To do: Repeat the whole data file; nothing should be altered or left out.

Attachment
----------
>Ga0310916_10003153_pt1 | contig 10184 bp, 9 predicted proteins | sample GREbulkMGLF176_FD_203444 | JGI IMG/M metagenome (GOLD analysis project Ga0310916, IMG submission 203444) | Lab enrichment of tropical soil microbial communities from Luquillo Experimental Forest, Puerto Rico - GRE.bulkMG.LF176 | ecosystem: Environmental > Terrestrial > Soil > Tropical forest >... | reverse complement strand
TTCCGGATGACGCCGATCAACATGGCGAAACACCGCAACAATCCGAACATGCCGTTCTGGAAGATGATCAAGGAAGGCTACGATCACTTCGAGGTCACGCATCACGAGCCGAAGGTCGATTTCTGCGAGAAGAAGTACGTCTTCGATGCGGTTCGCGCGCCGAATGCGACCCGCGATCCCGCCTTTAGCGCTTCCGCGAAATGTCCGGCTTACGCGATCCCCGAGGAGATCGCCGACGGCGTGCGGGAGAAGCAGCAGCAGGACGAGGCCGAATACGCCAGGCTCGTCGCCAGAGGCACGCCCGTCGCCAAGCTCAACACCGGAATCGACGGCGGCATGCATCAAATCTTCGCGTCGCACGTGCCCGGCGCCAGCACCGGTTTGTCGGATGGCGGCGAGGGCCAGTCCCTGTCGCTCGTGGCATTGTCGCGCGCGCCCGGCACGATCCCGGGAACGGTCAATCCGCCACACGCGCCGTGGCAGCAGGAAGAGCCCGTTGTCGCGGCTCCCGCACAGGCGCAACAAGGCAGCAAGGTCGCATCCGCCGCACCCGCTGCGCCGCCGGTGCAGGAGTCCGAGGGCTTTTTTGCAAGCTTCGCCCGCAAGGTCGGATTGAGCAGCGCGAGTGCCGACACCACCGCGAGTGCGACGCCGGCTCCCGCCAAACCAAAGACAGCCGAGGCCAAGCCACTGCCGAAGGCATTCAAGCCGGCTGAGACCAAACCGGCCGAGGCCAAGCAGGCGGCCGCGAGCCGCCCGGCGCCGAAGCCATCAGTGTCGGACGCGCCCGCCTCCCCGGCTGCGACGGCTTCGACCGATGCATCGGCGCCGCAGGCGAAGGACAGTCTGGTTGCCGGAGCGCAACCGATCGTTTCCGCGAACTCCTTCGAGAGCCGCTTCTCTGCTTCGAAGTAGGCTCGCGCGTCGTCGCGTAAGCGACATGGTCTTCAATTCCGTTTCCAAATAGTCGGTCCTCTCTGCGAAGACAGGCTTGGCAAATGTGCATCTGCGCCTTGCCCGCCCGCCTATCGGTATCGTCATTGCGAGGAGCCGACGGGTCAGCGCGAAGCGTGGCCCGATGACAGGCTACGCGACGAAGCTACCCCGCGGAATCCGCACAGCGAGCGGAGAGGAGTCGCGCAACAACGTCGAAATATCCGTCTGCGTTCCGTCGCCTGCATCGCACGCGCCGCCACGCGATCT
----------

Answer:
>Ga0310916_10003153_pt1 | contig 10184 bp, 9 predicted proteins | sample GREbulkMGLF176_FD_203444 | JGI IMG/M metagenome (GOLD analysis project Ga0310916, IMG submission 203444) | Lab enrichment of tropical soil microbial communities from Luquillo Experimental Forest, Puerto Rico - GRE.bulkMG.LF176 | ecosystem: Environmental > Terrestrial > Soil > Tropical forest >... | reverse complement strand
TTCCGGATGACGCCGATCAACATGGCGAAACACCGCAACAATCCGAACATGCCGTTCTGGAAGATGATCAAGGAAGGCTACGATCACTTCGAGGTCACGCATCACGAGCCGAAGGTCGATTTCTGCGAGAAGAAGTACGTCTTCGATGCGGTTCGCGCGCCGAATGCGACCCGCGATCCCGCCTTTAGCGCTTCCGCGAAATGTCCGGCTTACGCGATCCCCGAGGAGATCGCCGACGGCGTGCGGGAGAAGCAGCAGCAGGACGAGGCCGAATACGCCAGGCTCGTCGCCAGAGGCACGCCCGTCGCCAAGCTCAACACCGGAATCGACGGCGGCATGCATCAAATCTTCGCGTCGCACGTGCCCGGCGCCAGCACCGGTTTGTCGGATGGCGGCGAGGGCCAGTCCCTGTCGCTCGTGGCATTGTCGCGCGCGCCCGGCACGATCCCGGGAACGGTCAATCCGCCACACGCGCCGTGGCAGCAGGAAGAGCCCGTTGTCGCGGCTCCCGCACAGGCGCAACAAGGCAGCAAGGTCGCATCCGCCGCACCCGCTGCGCCGCCGGTGCAGGAGTCCGAGGGCTTTTTTGCAAGCTTCGCCCGCAAGGTCGGATTGAGCAGCGCGAGTGCCGACACCACCGCGAGTGCGACGCCGGCTCCCGCCAAACCAAAGACAGCCGAGGCCAAGCCACTGCCGAAGGCATTCAAGCCGGCTGAGACCAAACCGGCCGAGGCCAAGCAGGCGGCCGCGAGCCGCCCGGCGCCGAAGCCATCAGTGTCGGACGCGCCCGCCTCCCCGGCTGCGACGGCTTCGACCGATGCATCGGCGCCGCAGGCGAAGGACAGTCTGGTTGCCGGAGCGCAACCGATCGTTTCCGCGAACTCCTTCGAGAGCCGCTTCTCTGCTTCGAAGTAGGCTCGCGCGTCGTCGCGTAAGCGACATGGTCTTCAATTCCGTTTCCAAATAGTCGGTCCTCTCTGCGAAGACAGGCTTGGCAAATGTGCATCTGCGCCTTGCCCGCCCGCCTATCGGTATCGTCATTGCGAGGAGCCGACGGGTCAGCGCGAAGCGTGGCCCGATGACAGGCTACGCGACGAAGCTACCCCGCGGAATCCGCACAGCGAGCGGAGAGGAGTCGCGCAACAACGTCGAAATATCCGTCTGCGTTCCGTCGCCTGCATCGCACGCGCCGCCACGCGATCT